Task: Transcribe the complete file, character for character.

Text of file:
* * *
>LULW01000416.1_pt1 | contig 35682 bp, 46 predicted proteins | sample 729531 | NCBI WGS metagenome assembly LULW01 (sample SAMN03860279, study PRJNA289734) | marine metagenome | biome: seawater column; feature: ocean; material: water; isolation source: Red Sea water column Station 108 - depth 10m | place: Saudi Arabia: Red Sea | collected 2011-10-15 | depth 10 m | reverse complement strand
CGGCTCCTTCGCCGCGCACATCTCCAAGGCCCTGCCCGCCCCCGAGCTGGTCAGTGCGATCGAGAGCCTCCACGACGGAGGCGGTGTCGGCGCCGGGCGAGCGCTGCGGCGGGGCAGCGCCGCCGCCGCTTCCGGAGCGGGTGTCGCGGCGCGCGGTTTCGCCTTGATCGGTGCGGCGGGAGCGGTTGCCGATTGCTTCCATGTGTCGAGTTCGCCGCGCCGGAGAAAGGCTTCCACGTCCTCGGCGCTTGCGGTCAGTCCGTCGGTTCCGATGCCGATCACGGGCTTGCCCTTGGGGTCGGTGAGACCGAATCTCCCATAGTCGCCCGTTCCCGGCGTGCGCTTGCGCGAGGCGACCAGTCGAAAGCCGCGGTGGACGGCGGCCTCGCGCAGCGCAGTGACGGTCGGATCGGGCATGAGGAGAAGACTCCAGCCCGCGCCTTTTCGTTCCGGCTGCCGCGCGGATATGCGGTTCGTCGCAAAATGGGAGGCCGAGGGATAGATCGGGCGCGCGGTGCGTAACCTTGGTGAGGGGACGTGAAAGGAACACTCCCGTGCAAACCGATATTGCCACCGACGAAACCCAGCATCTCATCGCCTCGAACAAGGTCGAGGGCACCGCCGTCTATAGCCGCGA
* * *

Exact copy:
>LULW01000416.1_pt1 | contig 35682 bp, 46 predicted proteins | sample 729531 | NCBI WGS metagenome assembly LULW01 (sample SAMN03860279, study PRJNA289734) | marine metagenome | biome: seawater column; feature: ocean; material: water; isolation source: Red Sea water column Station 108 - depth 10m | place: Saudi Arabia: Red Sea | collected 2011-10-15 | depth 10 m | reverse complement strand
CGGCTCCTTCGCCGCGCACATCTCCAAGGCCCTGCCCGCCCCCGAGCTGGTCAGTGCGATCGAGAGCCTCCACGACGGAGGCGGTGTCGGCGCCGGGCGAGCGCTGCGGCGGGGCAGCGCCGCCGCCGCTTCCGGAGCGGGTGTCGCGGCGCGCGGTTTCGCCTTGATCGGTGCGGCGGGAGCGGTTGCCGATTGCTTCCATGTGTCGAGTTCGCCGCGCCGGAGAAAGGCTTCCACGTCCTCGGCGCTTGCGGTCAGTCCGTCGGTTCCGATGCCGATCACGGGCTTGCCCTTGGGGTCGGTGAGACCGAATCTCCCATAGTCGCCCGTTCCCGGCGTGCGCTTGCGCGAGGCGACCAGTCGAAAGCCGCGGTGGACGGCGGCCTCGCGCAGCGCAGTGACGGTCGGATCGGGCATGAGGAGAAGACTCCAGCCCGCGCCTTTTCGTTCCGGCTGCCGCGCGGATATGCGGTTCGTCGCAAAATGGGAGGCCGAGGGATAGATCGGGCGCGCGGTGCGTAACCTTGGTGAGGGGACGTGAAAGGAACACTCCCGTGCAAACCGATATTGCCACCGACGAAACCCAGCATCTCATCGCCTCGAACAAGGTCGAGGGCACCGCCGTCTATAGCCGCGA